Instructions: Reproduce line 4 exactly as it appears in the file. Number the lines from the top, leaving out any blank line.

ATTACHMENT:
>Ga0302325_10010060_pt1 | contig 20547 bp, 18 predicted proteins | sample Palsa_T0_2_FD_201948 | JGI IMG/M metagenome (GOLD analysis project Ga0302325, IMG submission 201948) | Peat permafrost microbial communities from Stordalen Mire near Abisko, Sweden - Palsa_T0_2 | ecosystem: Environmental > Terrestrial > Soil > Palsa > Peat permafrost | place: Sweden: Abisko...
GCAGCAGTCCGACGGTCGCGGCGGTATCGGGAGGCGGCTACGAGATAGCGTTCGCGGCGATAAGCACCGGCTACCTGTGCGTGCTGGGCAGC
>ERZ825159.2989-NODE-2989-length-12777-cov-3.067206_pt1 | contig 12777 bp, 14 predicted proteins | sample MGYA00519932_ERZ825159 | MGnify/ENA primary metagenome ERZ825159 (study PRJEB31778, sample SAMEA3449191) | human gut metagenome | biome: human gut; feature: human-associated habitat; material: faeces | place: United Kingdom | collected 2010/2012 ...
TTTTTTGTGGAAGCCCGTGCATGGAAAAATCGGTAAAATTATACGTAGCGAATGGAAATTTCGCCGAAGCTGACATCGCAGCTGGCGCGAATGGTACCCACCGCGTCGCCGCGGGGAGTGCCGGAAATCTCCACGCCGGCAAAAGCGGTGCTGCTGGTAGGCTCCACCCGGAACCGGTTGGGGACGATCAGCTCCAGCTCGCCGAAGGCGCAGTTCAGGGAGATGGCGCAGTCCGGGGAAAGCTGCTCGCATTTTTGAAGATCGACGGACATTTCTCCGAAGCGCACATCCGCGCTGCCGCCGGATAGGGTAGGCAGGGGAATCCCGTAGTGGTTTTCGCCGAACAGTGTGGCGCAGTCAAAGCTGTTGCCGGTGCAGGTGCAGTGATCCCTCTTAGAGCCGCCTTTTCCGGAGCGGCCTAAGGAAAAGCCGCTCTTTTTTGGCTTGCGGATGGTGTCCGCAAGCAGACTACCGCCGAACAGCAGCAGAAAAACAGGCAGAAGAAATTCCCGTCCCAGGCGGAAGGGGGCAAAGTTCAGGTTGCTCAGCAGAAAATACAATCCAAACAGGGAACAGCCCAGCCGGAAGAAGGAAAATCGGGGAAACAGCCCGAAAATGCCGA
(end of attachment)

TTTTTTGTGGAAGCCCGTGCATGGAAAAATCGGTAAAATTATACGTAGCGAATGGAAATTTCGCCGAAGCTGACATCGCAGCTGGCGCGAATGGTACCCACCGCGTCGCCGCGGGGAGTGCCGGAAATCTCCACGCCGGCAAAAGCGGTGCTGCTGGTAGGCTCCACCCGGAACCGGTTGGGGACGATCAGCTCCAGCTCGCCGAAGGCGCAGTTCAGGGAGATGGCGCAGTCCGGGGAAAGCTGCTCGCATTTTTGAAGATCGACGGACATTTCTCCGAAGCGCACATCCGCGCTGCCGCCGGATAGGGTAGGCAGGGGAATCCCGTAGTGGTTTTCGCCGAACAGTGTGGCGCAGTCAAAGCTGTTGCCGGTGCAGGTGCAGTGATCCCTCTTAGAGCCGCCTTTTCCGGAGCGGCCTAAGGAAAAGCCGCTCTTTTTTGGCTTGCGGATGGTGTCCGCAAGCAGACTACCGCCGAACAGCAGCAGAAAAACAGGCAGAAGAAATTCCCGTCCCAGGCGGAAGGGGGCAAAGTTCAGGTTGCTCAGCAGAAAATACAATCCAAACAGGGAACAGCCCAGCCGGAAGAAGGAAAATCGGGGAAACAGCCCGAAAATGCCGA